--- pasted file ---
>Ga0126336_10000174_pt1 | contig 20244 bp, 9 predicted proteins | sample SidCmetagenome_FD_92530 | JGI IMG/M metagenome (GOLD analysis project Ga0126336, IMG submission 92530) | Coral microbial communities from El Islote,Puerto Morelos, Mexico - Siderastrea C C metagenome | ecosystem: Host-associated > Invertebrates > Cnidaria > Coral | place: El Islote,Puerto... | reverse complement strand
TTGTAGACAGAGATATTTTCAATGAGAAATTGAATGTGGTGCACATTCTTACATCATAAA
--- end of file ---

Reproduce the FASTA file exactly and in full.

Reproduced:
>Ga0126336_10000174_pt1 | contig 20244 bp, 9 predicted proteins | sample SidCmetagenome_FD_92530 | JGI IMG/M metagenome (GOLD analysis project Ga0126336, IMG submission 92530) | Coral microbial communities from El Islote,Puerto Morelos, Mexico - Siderastrea C C metagenome | ecosystem: Host-associated > Invertebrates > Cnidaria > Coral | place: El Islote,Puerto... | reverse complement strand
TTGTAGACAGAGATATTTTCAATGAGAAATTGAATGTGGTGCACATTCTTACATCATAAA